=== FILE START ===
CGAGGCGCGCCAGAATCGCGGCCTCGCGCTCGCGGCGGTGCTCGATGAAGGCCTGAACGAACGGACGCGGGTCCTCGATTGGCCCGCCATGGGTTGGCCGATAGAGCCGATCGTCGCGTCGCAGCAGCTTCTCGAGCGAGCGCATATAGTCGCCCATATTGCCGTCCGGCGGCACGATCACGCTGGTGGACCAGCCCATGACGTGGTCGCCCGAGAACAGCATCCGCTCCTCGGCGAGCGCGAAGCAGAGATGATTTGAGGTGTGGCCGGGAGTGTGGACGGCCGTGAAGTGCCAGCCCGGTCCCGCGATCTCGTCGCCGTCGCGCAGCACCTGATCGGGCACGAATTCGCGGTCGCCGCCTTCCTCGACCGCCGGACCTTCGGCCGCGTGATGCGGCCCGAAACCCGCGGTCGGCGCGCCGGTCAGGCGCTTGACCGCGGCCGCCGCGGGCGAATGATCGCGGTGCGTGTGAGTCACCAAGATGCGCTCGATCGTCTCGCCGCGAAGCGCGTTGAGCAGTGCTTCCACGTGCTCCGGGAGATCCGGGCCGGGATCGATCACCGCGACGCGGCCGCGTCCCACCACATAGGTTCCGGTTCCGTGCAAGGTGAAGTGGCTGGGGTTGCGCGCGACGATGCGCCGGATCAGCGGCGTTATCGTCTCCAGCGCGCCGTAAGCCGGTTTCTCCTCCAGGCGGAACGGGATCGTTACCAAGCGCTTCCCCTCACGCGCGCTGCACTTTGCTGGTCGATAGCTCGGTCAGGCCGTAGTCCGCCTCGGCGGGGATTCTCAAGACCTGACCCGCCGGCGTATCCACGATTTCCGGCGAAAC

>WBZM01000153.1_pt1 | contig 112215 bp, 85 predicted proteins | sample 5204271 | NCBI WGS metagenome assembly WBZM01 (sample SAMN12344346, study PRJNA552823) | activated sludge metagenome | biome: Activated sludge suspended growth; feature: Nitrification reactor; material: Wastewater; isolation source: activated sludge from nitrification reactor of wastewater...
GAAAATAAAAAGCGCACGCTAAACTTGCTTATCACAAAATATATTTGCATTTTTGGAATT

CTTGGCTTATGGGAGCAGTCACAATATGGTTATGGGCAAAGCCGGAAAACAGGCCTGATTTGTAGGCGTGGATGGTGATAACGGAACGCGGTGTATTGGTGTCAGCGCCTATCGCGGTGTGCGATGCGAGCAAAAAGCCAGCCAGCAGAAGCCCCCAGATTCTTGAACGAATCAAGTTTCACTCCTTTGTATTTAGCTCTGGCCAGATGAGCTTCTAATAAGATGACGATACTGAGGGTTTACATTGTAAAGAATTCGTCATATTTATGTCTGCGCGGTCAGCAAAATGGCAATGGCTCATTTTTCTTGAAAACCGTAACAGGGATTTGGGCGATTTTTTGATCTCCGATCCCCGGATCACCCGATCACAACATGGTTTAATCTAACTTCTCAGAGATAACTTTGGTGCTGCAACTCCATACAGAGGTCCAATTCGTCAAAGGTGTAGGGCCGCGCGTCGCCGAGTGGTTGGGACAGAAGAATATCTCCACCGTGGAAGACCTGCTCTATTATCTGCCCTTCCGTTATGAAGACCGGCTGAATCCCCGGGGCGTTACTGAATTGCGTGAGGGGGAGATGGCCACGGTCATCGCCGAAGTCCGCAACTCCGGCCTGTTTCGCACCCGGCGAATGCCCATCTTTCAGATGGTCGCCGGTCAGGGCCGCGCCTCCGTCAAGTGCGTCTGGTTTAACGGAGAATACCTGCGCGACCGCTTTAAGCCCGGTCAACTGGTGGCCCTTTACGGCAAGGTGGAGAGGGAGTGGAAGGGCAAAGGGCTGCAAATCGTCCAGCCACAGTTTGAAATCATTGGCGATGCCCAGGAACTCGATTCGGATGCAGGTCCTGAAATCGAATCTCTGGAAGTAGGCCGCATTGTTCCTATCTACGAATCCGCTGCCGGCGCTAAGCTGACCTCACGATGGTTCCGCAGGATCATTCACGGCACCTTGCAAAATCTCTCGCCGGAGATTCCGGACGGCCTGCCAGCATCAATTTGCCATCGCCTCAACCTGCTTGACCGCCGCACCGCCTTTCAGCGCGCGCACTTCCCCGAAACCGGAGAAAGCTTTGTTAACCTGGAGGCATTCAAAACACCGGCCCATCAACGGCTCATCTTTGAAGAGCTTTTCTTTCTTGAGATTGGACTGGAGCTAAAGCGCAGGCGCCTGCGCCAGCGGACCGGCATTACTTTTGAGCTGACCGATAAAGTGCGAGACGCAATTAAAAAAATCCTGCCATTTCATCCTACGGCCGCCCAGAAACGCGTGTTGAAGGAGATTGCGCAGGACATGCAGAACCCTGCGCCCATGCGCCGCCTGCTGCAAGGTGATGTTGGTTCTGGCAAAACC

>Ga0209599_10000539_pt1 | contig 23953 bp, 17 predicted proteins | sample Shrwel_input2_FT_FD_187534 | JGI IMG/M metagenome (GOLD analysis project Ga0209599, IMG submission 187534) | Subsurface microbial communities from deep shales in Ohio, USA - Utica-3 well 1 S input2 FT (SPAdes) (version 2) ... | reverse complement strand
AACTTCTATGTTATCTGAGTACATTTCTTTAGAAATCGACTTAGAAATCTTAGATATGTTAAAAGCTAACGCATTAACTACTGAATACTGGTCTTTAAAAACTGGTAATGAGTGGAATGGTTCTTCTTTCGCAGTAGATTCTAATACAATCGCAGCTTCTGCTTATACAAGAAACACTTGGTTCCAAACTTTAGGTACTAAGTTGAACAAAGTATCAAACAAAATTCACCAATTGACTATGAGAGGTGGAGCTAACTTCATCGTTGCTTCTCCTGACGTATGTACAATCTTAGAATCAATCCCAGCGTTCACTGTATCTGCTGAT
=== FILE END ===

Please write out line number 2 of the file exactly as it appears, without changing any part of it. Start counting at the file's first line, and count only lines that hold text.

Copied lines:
>WBZM01000153.1_pt1 | contig 112215 bp, 85 predicted proteins | sample 5204271 | NCBI WGS metagenome assembly WBZM01 (sample SAMN12344346, study PRJNA552823) | activated sludge metagenome | biome: Activated sludge suspended growth; feature: Nitrification reactor; material: Wastewater; isolation source: activated sludge from nitrification reactor of wastewater...